Mapping Happiness Across the UK

British people are at their least happy while at work - except when they are sick in bed - according to researchers at the University of Sussex and the London School of Economics (LSE). The team analysed more than a million responses uploaded to a smartphone app, called Mappiness, that sporadically asks users questions such as how they are feeling, where they are and what they are doing.

Mappiness users receive a 'ding' on their smartphone at random times of the day, prompting them to complete a short survey, during which they rank their wellbeing using a sliding scale.

Tens of thousands of people have been using the app since 2010, helping to map happiness across the UK.

The researchers found that British people experience a 7-8 per cent drop in happiness while at work, compared to doing activities outside of work.

University of Sussex economist Dr George MacKerron, who created the app, says the immediacy of the technology offers great advantages.

He says: "Mappiness is interesting because it quizzes people in the moment, before they get a chance to reach for their rose-tinted glasses.

"For example, it is common to hear people say that they enjoy their work, but the Mappiness data show that people are happier doing almost anything other than working.

"Although we may be positive about our jobs when reflecting on the meaning and purpose they give us, and the money they provide, actually engaging in paid work comes at a significant psychological cost.

"It appears that work is highly negatively associated with momentary wellbeing: work really is disutility, as economists have traditionally assumed. At any given moment, we would rather be doing almost anything else."

The most pleasurable experience reported by app users is lovemaking or intimacy, followed by leisure activities, such as going to the theatre, visiting a museum or playing sport.

The data also debunks the myth that Brits love to queue - waiting or queueing is the fifth most unpopular activity.

The average user responded on around 60 separate occasions, allowing the researchers to build an accurate picture over time, compared to a single survey that can only really offer a momentary snapshot.

However, the researchers caution that, as might be expected from a smartphone-based study, the respondents were generally wealthier, younger and more likely to be employed or in full-time education than the UK population as a whole.

The study is published in The Economic Journal. More information on the study is available at http://www.mappiness.org.uk.

Dr MacKerron is based in the School of Business, Management and Economics at the University of Sussex. His research is focused on the economics of subjective wellbeing and the environment.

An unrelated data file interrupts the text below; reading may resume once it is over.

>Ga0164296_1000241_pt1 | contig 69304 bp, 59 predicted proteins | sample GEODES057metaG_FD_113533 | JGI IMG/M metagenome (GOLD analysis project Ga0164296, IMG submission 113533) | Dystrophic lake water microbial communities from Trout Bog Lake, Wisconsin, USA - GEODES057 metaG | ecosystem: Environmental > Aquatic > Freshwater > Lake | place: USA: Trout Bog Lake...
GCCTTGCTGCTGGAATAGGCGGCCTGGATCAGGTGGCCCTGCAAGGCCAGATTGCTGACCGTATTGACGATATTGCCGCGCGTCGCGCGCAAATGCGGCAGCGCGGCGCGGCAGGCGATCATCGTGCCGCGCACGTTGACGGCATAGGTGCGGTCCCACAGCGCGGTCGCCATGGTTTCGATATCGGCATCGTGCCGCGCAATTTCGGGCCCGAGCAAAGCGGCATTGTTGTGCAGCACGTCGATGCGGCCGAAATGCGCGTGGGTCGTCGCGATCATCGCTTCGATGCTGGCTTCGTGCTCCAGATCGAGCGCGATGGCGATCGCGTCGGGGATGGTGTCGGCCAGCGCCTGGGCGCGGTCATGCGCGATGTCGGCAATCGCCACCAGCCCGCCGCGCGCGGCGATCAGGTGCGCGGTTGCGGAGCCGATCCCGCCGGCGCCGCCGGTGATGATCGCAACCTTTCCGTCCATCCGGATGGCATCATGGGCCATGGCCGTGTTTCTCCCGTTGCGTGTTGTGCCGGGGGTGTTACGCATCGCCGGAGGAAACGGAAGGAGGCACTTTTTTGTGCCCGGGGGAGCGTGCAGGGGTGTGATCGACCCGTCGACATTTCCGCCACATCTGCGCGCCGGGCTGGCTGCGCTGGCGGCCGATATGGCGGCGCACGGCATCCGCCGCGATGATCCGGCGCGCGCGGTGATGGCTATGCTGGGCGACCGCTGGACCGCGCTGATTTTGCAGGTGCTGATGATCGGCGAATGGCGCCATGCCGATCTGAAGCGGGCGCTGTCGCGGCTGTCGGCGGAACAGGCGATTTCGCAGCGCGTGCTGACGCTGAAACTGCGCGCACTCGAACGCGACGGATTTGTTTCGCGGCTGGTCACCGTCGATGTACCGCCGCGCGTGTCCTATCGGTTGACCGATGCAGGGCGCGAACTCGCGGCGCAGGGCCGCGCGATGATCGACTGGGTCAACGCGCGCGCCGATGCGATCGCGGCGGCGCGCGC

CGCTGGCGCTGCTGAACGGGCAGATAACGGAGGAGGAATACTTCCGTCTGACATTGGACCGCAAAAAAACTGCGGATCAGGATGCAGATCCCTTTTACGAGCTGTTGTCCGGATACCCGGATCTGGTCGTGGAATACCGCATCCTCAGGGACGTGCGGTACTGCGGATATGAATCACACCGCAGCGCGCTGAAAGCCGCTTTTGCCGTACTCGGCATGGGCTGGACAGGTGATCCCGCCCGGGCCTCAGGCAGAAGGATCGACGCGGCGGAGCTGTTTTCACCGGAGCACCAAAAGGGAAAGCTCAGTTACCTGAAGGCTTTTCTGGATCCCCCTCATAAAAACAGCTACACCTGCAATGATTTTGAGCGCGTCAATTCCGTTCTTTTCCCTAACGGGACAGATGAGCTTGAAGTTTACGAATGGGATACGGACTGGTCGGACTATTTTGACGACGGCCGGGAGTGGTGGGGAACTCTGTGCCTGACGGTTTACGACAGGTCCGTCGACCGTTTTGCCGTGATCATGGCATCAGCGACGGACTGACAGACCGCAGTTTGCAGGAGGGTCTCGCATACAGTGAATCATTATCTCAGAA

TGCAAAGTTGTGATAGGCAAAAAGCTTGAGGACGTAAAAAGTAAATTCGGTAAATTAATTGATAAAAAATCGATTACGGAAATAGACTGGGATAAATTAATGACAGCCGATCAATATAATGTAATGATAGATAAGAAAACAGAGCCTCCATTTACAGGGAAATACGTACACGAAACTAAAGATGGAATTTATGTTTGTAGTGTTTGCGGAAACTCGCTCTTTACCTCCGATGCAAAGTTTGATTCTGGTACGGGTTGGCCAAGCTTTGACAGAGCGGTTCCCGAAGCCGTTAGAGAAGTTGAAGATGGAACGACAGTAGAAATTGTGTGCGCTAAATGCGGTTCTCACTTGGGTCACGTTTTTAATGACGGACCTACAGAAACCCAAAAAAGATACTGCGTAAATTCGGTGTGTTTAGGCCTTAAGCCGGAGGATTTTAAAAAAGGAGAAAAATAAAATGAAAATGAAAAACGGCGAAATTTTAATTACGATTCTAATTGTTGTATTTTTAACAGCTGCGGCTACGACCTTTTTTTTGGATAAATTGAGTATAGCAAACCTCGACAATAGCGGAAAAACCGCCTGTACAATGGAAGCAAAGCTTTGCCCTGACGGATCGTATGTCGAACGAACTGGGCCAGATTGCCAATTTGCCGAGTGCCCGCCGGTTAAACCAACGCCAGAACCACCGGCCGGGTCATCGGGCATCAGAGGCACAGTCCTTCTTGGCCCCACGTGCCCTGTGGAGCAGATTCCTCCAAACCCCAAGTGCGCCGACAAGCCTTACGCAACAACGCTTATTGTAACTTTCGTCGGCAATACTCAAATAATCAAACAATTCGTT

Most Popular Now

SAP IoT Startup Accelerator

The SAP IoT Startup Accelerator is a structured co-innovation program for selected B2B startups focusing on the Internet of Things. The Accelerator helps startups grow and scale their businesses alongside...

Read more

Paving the Way for eHealth Interoperabil…

The EURO-CAS project launched operations today to deliver the eHealth Conformity Assessment Scheme for Europe in 2018. This scheme will help European health systems assess the conformity of eHealth products...

Read more

SkinVision Unveils Breakthrough Algorith…

Dutch mobile health startup SkinVision has revealed its new algorithm that can detect most common forms of deadly skin cancer. Previously focused on detecting melanoma skin cancer, the app can...

Read more

eHealth Hub Solution Match Call: Hospita…

Solution Match is one of the services offered by the EU-funded initiative eHealth Hub, intending to promote and boost up commercialization. The eHealth Hub aims to provide long-term support to...

Read more

Wearable AI System can Detect a Conversa…

It's a fact of nature that a single conversation can be interpreted in very different ways. For people with anxiety or conditions such as Asperger's, this can make social situations...

Read more

Doctrina Raises €1,020,000 of New Capita…

Doctrina, a start-up company transforming the traditional transfer of knowledge between pharmaceutical companies and pharmacies, has raised a total of €1,020,000 in series A funding. The investment will enable Doctrina...

Read more

Biovision World Life Science Forum 2017

4 - 6 April 2017, Lyon, France. Biovision World Life Science Forum is fostering a unique approach to meet, connect and collaborate between international decision-makers from the academic, civil society, policy-making...

Read more

DIY Live Cell Imaging Using a Smartphone

A recent study from Uppsala University shows how smartphones can be used to make movies of living cells, without the need for expensive equipment. The study is published in the...

Read more

Horder Healthcare Uses IMS MAXIMS Electr…

Healthcare provider Horder Healthcare is to deploy an electronic patient record (EPR) from software provider IMS MAXIMS, in order to improve care for thousands of patients and facilitate its digital...

Read more

Brain-Computer Interface Allows Complete…

A brain-computer interface that can decipher the thoughts of people who are unable to communicate could revolutionize the lives of those living with complete locked-in syndrome according to a new...

Read more

Deep Learning in Healthcare Summit

28 - 01 March 2017, London, UK. Discover advances in deep learning tools and techniques from the world's leading innovators across industry, academia and the healthcare sector. Learn from the experts...

Read more

Pitch Your Digital Health Solution at th…

The second eHealth Roadshow, promoted by the new EU-funded eHealth Hub project, will take place on the 6th of April in Stuttgart, Germany, in the frame of the Medtec Europe...

Read more
(HEALTH IT) SPACE - Take a look at who has just Joined